I was glad because I didn’t like the name very much, so I set about the process of removing it from documents and records. Easier said than done.

 One of the things I did was re-register to vote, changing to my name to the new version sans the middle name.

 Election day came, and off we went to the polling place.  My name was listed – twice – once with the middle name and once without.  I told the election officers and they tut-tutted about the oversight.  When I got home I called the registrar of voters and was told that  they would fix it.

 The next election I was still on the books twice.  Again I called the registrar of voters.

 Then once again.  I walked into the polling place.  There I was, once again, listed twice!  I smiled sweetly at the nice poll worker. “I’d like to vote under this name first,” I said, “and than I’ll come out and get my other ballot so I can vote under this name.”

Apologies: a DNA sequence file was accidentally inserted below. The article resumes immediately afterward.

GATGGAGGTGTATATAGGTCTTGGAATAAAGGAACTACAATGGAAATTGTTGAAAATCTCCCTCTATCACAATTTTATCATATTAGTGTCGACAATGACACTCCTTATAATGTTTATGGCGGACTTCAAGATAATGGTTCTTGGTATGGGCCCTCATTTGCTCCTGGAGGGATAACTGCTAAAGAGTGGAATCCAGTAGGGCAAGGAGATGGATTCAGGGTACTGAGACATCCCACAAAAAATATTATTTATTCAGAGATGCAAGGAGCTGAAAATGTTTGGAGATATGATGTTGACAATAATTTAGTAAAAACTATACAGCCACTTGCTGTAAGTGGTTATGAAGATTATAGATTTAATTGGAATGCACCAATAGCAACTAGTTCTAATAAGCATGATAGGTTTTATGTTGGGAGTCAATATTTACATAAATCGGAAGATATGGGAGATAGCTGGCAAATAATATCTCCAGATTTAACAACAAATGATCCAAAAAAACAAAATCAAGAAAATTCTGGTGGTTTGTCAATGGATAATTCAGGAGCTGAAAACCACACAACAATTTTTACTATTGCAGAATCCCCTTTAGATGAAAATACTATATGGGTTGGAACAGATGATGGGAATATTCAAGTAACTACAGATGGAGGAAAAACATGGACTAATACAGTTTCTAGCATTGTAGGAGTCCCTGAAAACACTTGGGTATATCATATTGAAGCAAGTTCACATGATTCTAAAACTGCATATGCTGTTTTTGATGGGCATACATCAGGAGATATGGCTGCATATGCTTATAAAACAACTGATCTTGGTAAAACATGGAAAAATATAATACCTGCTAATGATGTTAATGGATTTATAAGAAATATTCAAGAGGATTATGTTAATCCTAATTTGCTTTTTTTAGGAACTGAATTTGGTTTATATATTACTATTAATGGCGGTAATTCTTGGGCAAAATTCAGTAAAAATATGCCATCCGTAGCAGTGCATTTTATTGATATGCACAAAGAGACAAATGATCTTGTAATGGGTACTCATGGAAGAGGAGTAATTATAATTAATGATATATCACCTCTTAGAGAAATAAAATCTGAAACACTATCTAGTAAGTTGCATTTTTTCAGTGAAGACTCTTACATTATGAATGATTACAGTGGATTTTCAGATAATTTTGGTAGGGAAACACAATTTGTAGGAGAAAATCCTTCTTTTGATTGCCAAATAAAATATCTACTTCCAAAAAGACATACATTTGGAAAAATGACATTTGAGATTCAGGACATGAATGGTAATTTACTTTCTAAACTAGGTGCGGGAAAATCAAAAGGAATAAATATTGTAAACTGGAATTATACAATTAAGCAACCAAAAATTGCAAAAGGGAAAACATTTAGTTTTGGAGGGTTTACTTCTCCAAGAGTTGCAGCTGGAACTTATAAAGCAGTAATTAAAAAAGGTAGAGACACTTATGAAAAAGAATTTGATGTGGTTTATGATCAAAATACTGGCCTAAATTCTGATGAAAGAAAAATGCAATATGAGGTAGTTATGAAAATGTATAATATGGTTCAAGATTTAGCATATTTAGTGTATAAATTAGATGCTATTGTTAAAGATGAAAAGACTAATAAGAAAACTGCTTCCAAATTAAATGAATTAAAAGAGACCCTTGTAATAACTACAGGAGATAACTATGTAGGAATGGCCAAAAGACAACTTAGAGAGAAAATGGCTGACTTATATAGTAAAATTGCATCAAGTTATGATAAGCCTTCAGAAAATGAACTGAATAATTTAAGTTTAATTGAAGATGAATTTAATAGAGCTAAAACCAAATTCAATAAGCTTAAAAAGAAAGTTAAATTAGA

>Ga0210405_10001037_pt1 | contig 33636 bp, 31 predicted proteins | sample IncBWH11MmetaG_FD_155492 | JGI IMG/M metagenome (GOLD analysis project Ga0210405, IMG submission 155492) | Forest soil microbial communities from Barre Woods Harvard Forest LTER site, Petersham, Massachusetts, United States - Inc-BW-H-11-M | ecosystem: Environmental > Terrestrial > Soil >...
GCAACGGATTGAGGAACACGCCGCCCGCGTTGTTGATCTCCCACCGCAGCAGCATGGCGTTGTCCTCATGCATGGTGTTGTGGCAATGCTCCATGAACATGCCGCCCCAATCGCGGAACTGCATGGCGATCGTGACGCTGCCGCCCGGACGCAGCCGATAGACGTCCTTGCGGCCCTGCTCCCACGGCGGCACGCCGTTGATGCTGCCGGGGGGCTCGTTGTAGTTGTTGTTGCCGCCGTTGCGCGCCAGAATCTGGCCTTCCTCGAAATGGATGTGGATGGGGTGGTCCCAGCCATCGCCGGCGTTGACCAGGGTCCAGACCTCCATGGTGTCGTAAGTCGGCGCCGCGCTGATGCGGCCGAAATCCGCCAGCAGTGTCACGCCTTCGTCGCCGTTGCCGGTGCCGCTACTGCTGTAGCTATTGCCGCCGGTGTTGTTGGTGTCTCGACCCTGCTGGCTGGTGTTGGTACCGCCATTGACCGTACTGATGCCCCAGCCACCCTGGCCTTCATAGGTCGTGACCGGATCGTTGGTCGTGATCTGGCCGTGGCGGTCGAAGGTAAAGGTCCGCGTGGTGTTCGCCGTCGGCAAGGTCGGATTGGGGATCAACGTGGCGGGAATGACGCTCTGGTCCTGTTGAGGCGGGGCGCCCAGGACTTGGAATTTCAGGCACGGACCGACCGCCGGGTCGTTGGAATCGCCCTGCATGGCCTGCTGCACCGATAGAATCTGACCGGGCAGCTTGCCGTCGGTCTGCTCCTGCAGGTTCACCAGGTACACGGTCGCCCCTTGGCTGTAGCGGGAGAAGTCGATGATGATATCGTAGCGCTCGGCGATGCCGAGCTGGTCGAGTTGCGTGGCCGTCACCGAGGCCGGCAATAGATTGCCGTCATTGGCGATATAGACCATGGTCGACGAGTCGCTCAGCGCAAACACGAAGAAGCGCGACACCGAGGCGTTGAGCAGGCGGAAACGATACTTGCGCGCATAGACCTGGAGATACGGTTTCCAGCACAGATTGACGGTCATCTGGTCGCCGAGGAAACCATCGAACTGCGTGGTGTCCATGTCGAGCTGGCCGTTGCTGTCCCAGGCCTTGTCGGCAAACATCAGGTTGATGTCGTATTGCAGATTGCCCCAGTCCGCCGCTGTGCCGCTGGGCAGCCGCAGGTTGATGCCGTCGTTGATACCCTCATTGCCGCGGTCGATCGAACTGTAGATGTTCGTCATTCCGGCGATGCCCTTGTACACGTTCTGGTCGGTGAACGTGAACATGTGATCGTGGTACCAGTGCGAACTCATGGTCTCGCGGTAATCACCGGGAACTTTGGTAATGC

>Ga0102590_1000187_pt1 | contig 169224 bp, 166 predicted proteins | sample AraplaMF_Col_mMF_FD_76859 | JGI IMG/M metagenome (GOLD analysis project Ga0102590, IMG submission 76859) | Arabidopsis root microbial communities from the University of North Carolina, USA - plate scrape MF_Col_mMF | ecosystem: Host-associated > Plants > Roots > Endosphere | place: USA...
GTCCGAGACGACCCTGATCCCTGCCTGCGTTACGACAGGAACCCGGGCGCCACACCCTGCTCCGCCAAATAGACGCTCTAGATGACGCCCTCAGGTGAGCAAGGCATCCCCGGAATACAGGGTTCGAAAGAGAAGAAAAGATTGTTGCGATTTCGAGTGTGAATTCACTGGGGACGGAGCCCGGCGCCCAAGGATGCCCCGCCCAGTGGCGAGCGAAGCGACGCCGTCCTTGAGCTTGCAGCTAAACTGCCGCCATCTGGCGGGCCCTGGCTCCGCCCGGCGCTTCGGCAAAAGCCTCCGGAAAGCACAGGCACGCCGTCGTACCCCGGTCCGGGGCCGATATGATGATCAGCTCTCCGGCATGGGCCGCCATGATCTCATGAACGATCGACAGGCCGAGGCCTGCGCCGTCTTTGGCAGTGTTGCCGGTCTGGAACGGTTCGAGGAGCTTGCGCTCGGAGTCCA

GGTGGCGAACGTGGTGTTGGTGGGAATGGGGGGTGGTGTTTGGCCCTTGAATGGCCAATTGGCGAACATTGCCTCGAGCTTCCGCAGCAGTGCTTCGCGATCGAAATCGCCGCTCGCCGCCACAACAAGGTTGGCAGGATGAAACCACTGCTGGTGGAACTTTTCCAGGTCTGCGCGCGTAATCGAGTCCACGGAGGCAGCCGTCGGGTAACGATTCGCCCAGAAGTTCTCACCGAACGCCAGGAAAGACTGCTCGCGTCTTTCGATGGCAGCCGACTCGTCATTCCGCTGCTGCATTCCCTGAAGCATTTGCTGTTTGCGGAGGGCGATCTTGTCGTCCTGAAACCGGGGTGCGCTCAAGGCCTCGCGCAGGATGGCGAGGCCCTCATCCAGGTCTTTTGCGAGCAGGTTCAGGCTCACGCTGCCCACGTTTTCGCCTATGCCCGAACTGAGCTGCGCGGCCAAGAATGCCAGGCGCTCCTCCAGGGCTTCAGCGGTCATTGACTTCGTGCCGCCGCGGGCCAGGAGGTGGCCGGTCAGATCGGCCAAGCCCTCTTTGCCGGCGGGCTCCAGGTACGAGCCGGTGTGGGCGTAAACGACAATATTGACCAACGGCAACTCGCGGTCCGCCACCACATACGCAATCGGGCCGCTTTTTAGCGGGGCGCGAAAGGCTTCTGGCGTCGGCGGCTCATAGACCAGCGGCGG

“You can’t do that!” he sputtered.

I explained the problem I was having, and had been having, for the last three elections.  Somehow that day, those precinct officers managed to take care of the duplication. 

Since then we have come to know our precinct officers pretty well. They always recognize us. Now they know our name, and they know our kids and we always chat for a few minutes. By now I guess they know that there is only one Andrena Paladini in this precinct, but I still wish they were required to ask for a driver’s license or some kind of ID.